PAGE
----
A Brief History of Sickle Cell Disease
“Peculiar elongated and sickle-shaped” is how sickle cells were first described in 1904 by intern Ernest Edward Irons when examining the blood of Walter Clement Noel, a 20-year-old first-year dental student from a wealthy Black family in Grenada. Noel had been admitted to the Chicago Presbyterian Hospital suffering from anemia and was readmitted several times over the next three years before completing his studies and returning to Grenada to successfully practice dentistry. He died of pneumonia in 1916.
Iron’s supervising physician, James B. Herrick, wrote a paper published in 1910 in the Archives of Internal Medicine documenting the first known case of sickle cell disease in the United States.
Although this was the first known US case, elements of the disease had been recognized earlier: African medical literature reported this condition in the 1870s, when it was known in some areas as ”ogbanjes” (“children who come and go”) because of the very high infant mortality rate caused by this condition. There are reports of the condition tracking back to 1670 in one Ghanaian family.
While sickle cell disease primarily affects persons of African descent, it is also present in Portuguese, Spanish, French Corsicans, Sardinians, Sicilians, mainland Italians, Greeks, Turks and Cypriots. Sickle cell disease also appears in Middle Eastern countries and Asia.
Linus Pauling and colleagues were the first, in 1949, to demonstrate that sickle cell disease occurs as a result of an abnormality in the red blood cell. This historical finding was the first time a genetic disease was linked to a mutation of a specific protein.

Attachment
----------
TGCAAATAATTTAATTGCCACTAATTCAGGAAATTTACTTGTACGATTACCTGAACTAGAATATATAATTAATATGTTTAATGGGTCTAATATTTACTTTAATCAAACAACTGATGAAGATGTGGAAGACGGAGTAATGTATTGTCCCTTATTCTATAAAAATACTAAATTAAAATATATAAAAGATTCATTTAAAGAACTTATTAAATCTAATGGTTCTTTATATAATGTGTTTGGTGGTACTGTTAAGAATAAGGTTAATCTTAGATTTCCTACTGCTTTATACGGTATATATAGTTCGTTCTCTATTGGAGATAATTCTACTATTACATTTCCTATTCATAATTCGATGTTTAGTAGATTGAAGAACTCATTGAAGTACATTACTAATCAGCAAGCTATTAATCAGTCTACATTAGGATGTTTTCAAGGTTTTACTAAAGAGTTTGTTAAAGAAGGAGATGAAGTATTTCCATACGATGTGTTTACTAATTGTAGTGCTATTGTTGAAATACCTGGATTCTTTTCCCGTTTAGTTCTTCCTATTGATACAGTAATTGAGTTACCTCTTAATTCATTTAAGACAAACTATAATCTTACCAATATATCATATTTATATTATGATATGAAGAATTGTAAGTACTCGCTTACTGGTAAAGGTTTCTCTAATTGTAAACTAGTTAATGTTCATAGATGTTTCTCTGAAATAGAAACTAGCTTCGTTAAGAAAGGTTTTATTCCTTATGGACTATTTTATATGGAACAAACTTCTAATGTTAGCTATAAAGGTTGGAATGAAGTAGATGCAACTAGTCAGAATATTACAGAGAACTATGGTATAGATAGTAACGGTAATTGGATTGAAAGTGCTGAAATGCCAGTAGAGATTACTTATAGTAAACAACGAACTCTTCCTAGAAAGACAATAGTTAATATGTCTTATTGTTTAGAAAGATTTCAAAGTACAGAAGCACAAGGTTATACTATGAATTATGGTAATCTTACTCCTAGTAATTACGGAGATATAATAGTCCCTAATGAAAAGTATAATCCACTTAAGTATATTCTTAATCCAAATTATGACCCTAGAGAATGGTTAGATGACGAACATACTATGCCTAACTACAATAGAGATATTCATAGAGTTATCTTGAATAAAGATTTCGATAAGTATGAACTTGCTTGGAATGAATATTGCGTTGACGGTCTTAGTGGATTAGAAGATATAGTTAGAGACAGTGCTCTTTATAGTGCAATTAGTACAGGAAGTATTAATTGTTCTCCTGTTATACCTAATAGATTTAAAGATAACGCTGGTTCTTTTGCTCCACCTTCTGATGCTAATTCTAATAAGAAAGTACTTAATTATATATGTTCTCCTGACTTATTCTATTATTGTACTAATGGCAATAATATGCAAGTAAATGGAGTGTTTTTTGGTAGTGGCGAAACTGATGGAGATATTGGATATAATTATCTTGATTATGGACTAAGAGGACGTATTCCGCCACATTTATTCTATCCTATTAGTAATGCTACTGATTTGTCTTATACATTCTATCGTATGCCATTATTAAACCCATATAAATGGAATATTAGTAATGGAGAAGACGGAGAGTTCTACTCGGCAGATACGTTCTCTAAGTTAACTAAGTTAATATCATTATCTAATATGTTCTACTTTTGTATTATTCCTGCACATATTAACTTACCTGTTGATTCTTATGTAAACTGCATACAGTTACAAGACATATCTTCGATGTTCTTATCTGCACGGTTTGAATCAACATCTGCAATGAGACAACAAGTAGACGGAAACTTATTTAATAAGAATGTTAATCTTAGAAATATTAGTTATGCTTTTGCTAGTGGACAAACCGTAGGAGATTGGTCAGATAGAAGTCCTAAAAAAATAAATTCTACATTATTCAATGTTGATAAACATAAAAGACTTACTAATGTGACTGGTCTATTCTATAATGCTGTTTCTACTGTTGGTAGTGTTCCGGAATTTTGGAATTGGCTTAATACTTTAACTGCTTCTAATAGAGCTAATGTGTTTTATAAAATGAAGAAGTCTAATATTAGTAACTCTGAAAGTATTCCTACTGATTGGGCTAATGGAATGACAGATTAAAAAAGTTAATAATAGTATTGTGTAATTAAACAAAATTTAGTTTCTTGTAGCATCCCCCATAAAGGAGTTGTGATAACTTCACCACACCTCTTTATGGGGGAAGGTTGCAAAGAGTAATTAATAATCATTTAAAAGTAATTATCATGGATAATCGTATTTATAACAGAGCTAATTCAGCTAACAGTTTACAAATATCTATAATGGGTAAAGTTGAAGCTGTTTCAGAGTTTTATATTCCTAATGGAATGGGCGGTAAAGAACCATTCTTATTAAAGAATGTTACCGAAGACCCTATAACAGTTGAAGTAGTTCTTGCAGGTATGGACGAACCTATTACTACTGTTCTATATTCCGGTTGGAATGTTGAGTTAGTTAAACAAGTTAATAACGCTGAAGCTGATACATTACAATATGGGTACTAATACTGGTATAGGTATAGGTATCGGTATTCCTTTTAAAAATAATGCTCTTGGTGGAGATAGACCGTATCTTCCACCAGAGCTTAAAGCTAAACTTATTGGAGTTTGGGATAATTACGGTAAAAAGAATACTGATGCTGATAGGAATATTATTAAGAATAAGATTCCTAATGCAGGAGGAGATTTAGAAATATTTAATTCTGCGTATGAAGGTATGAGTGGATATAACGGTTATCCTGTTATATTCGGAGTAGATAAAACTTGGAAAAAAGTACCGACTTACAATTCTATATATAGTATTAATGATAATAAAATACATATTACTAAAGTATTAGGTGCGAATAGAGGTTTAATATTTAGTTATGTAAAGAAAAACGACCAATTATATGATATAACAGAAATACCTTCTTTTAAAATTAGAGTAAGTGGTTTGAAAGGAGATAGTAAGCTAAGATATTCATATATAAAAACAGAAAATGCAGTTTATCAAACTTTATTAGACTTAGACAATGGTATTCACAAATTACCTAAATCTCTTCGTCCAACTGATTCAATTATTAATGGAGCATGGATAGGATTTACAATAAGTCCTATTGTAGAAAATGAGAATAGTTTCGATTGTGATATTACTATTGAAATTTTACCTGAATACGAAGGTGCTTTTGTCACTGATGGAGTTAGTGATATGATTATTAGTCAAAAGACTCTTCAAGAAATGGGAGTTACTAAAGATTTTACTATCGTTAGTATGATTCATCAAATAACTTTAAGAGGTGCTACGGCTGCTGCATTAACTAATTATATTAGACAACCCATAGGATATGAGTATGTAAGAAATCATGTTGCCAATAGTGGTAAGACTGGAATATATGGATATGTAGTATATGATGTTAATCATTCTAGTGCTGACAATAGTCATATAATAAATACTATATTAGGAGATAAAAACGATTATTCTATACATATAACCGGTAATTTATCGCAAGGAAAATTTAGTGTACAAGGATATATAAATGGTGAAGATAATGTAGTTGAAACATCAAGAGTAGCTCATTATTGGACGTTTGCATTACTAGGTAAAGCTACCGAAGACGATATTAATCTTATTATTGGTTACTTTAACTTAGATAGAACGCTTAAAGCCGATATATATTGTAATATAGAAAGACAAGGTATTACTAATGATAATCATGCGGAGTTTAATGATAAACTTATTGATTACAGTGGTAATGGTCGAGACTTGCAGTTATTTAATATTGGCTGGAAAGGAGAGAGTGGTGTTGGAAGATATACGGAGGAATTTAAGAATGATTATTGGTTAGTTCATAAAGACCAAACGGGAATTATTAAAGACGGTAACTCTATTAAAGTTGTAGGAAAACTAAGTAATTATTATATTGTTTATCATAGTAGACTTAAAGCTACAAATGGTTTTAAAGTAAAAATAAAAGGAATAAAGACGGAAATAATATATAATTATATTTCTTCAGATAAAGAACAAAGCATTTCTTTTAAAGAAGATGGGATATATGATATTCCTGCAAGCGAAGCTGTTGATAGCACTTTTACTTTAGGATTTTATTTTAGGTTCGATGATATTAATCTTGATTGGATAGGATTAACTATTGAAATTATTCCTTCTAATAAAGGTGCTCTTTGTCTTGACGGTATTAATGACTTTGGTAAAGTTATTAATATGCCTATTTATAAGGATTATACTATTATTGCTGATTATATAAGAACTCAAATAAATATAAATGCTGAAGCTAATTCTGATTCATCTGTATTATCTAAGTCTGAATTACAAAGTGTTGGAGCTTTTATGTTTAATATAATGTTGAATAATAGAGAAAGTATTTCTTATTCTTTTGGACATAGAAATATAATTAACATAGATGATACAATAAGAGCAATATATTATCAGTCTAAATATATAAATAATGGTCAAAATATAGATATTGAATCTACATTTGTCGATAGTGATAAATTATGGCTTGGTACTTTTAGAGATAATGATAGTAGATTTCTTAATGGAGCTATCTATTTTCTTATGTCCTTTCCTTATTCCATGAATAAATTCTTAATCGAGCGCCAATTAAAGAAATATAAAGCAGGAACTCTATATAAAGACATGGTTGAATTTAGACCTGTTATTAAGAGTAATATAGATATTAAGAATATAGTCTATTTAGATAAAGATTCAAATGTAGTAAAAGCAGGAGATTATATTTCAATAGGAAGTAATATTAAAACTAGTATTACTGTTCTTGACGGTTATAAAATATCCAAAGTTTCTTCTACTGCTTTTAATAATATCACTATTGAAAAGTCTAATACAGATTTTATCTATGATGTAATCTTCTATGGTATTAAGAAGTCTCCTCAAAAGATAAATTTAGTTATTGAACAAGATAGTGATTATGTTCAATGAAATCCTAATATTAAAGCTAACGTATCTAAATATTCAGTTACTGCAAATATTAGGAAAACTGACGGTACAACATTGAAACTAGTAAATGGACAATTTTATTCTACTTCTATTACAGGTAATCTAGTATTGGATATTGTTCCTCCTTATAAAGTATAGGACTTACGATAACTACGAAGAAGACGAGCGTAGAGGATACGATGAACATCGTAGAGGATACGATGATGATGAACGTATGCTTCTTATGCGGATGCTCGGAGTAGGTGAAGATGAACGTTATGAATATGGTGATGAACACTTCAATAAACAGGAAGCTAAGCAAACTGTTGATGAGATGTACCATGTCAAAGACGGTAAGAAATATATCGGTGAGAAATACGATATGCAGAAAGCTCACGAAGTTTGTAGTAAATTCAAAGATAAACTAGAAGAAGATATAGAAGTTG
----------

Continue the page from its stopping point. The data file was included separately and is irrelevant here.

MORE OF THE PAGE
The origin of the mutation that led to the sickle-cell gene derives from at least four independent mutational events, three in Africa and a fourth in either Saudi Arabia or central India. These independent events occurred between 3,000 and 6,000 generations ago, approximately 70-150,000 years.
A significant figure in Sickle Cell history is Dr. Charles F. Whitten. He was a trailblazer in medical education and sickle cell disease awareness. During the early 1970s, he realized that services for people with sickle cell disease and their families were sorely lacking. Out of his pioneering efforts to advocate for the needs of people with sickle cell disease, the Sickle Cell Disease Association of America (SCDAA) was born.
In 1960 Dr. Whitten started a fund to help minority medical students with financial and academic assistance. He wrote many educational materials and was the recipient of many honors and awards. His papers are archived in the National Institutes of Health Library of Medicine. He was received in the Oval office by three sitting U.S. presidents.
Dr. Whitten died in 2008. He is survived by his wife, Eloise (Culmer) Whitten; his daughters Lisa Whitten, PhD and Wanda Whitten Shurney, MD.
Despite these and many other advances that have greatly improved and helped lengthen the lives of those with sickle cell, there is still no universal cure. In the United States it is estimated that over 80,000 people have sickle cell disease. Over 1,000 babies are born with the disease each year in America. We have hope for a universal cure through the bone marrow transplant which has been successful with a few patients, including our first teen spokesperson. Bone marrow transplants are not yet widely available due to the risk.
With your help. We can make history and change that.
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